Nidhi Kalra, senior information scientist for the nonprofit research organization RAND Corporation, has said that any simulation used by Waymo or another Tesla competitor is a simplification of the real world: "Real-world miles still really, really matter. That's where, literally, the rubber meets the road, and there's no substitute for it."
Billions of new sensors translate into yottabytes of real-world road data, all of which is sent directly to the cloud. Crowdsourcing, or "the wisdom of the crowd," provides Tesla with minute details ranging from their driver's hand placement to how instruments are operated.
Musk believes it will take about 6 billion real-world miles to gain "worldwide regulatory approval" of true self-driving technology. Tesla is the only company to already have surpassed that mark. Tesla also has greater ability to detect useful trends from the massive quantities of real-world data it has already collected.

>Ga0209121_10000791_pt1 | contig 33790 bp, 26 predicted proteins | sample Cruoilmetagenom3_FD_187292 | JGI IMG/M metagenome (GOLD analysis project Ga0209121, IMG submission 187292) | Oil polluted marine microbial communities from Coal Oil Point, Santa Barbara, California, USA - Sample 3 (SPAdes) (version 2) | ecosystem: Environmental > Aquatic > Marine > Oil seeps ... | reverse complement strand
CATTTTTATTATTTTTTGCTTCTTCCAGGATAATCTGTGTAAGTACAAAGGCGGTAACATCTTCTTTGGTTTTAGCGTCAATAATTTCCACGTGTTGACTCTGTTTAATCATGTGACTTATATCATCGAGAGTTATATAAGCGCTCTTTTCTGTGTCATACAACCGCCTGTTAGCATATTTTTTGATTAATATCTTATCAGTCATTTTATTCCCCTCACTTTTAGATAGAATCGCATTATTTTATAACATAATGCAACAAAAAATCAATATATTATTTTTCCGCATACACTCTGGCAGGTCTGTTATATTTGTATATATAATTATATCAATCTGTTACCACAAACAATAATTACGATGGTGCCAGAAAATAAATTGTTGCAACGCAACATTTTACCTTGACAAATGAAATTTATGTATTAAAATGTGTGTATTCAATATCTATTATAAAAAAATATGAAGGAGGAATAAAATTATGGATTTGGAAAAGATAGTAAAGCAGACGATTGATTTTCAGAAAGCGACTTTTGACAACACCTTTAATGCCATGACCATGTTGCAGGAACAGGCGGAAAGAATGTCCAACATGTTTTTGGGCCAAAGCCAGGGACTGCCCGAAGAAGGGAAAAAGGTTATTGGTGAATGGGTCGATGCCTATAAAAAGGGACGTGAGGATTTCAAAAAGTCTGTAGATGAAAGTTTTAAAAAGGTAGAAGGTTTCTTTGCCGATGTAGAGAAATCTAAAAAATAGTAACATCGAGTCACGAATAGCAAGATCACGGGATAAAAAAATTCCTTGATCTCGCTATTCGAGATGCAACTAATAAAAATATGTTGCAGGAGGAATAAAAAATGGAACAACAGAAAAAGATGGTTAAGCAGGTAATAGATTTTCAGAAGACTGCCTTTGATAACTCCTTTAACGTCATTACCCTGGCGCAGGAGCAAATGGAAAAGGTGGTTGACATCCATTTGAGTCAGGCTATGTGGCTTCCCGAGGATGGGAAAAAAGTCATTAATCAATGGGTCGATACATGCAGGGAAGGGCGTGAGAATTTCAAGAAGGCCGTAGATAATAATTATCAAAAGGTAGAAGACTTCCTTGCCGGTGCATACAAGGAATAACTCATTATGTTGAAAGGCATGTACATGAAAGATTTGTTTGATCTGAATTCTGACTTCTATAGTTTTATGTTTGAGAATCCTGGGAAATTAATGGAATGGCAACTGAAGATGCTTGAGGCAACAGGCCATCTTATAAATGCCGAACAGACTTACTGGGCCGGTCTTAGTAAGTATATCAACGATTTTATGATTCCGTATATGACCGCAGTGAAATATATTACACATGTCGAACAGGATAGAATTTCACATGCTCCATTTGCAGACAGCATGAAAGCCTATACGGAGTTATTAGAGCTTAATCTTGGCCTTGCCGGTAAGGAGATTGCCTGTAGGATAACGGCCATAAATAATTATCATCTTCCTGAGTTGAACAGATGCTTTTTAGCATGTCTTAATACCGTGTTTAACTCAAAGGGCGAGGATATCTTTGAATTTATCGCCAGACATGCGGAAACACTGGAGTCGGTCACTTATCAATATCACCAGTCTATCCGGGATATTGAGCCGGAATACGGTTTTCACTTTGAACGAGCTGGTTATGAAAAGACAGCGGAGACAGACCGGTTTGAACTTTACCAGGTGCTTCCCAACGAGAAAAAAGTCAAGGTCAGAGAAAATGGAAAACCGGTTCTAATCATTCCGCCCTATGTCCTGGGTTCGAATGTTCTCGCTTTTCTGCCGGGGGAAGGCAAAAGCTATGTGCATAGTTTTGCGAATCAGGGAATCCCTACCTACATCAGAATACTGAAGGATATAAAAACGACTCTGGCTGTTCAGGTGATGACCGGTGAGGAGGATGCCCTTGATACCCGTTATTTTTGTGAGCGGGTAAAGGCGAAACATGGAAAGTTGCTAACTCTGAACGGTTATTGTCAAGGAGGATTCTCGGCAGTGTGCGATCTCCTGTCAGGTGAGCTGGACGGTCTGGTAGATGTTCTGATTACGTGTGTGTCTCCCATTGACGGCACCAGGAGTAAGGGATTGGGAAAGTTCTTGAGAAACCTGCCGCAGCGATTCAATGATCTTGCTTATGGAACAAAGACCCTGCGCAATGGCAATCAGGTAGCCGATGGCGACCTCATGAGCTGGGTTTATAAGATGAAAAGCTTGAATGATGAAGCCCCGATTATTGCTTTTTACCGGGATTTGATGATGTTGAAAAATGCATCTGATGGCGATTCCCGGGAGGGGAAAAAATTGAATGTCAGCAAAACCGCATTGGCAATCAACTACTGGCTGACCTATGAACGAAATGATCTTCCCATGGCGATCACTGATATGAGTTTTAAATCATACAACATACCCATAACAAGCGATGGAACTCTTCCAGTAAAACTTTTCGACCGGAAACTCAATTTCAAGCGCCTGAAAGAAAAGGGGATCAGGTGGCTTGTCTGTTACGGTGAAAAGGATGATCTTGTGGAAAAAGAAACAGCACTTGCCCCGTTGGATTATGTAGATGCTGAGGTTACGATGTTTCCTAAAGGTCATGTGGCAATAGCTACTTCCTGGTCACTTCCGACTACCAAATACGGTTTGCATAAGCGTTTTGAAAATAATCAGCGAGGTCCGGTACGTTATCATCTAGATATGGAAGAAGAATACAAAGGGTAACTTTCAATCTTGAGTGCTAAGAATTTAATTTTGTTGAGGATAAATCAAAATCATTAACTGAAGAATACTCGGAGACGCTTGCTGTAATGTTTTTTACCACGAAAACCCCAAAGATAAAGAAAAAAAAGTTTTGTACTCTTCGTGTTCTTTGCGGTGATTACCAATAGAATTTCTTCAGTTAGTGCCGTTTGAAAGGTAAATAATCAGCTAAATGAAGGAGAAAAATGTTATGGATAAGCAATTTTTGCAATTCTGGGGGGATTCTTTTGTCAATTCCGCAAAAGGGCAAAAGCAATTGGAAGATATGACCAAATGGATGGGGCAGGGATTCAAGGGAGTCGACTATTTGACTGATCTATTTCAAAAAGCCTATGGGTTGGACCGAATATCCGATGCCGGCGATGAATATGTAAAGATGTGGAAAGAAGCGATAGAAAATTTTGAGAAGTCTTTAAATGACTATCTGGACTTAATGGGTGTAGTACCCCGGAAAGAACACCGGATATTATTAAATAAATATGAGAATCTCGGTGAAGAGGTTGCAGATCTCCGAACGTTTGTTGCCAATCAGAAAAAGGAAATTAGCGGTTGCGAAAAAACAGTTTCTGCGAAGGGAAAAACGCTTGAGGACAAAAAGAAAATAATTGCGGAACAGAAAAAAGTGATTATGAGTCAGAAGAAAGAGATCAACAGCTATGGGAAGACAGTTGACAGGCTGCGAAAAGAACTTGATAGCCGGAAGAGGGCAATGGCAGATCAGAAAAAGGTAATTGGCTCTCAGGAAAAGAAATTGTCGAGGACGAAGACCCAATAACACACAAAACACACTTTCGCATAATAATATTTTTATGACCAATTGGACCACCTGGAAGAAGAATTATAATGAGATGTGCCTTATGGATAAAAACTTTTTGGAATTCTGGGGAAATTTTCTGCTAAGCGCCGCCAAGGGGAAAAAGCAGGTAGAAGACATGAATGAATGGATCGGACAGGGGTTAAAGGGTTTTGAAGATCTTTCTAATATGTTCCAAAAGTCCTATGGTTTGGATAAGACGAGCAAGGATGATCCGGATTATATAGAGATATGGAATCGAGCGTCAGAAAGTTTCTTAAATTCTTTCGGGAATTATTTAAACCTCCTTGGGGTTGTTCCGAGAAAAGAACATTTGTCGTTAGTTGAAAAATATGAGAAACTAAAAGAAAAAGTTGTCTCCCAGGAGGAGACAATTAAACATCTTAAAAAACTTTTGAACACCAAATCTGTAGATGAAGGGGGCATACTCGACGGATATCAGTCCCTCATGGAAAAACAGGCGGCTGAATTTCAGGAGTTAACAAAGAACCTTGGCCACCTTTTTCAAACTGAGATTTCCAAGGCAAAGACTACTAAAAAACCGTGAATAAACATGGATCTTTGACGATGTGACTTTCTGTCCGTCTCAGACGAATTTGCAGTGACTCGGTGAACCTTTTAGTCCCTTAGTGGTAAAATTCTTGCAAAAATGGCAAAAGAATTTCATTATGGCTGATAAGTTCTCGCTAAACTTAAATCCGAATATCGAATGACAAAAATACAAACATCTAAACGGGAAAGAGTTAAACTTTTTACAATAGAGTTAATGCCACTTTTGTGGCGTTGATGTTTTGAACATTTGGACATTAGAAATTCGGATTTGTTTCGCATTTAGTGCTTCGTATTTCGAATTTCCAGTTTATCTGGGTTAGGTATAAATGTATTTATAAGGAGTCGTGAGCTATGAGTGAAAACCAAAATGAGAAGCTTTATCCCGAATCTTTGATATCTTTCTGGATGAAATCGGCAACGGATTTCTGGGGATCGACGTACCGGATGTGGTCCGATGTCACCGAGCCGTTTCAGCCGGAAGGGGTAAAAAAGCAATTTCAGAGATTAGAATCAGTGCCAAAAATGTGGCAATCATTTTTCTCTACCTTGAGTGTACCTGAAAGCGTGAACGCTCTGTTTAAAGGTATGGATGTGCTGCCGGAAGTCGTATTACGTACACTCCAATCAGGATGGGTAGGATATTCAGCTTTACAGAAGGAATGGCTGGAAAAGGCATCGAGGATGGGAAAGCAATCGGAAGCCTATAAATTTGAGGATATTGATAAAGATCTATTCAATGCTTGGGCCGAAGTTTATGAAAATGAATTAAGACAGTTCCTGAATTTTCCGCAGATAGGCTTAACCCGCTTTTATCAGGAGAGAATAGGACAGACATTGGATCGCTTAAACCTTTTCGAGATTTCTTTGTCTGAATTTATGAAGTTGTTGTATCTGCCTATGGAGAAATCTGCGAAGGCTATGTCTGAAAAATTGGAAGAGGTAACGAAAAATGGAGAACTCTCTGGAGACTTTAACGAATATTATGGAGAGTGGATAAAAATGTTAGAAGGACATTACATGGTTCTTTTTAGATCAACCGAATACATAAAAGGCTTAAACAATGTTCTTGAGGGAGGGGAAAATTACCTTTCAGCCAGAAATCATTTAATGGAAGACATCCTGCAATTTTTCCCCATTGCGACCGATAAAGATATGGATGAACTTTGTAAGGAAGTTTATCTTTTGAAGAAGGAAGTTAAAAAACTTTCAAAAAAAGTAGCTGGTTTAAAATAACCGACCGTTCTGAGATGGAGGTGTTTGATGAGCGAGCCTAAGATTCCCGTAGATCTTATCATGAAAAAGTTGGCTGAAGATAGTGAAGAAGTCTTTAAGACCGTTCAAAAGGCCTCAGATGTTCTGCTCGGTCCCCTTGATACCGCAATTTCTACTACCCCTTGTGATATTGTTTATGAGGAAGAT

Tesla uses radar (not lidar), which hits a commercial price point that is more practical. Radar can see farther, the sensors are less expensive, the cameras are solid-state and reliable to a million miles. These are not the bulky, expensive and unreliable roof-spinning lidar systems like Waymo and other Tesla competitors use.
Musk knows his cars will be fully autonomous, fully thinking by 2019, while his competitors are still struggling with low-competency software and expensive, unreliable lidar systems. All Tesla vehicles since 2012 (S, X, 3) were built with the potential to one day become self-driving. The brand-new Tesla-designed and -built AI chips are simple drop-in upgrades. According to ARK Invest analyst Tasha Keeney, "If Tesla solves self-driving cars without lidar, everyone else is going to be kicking themselves."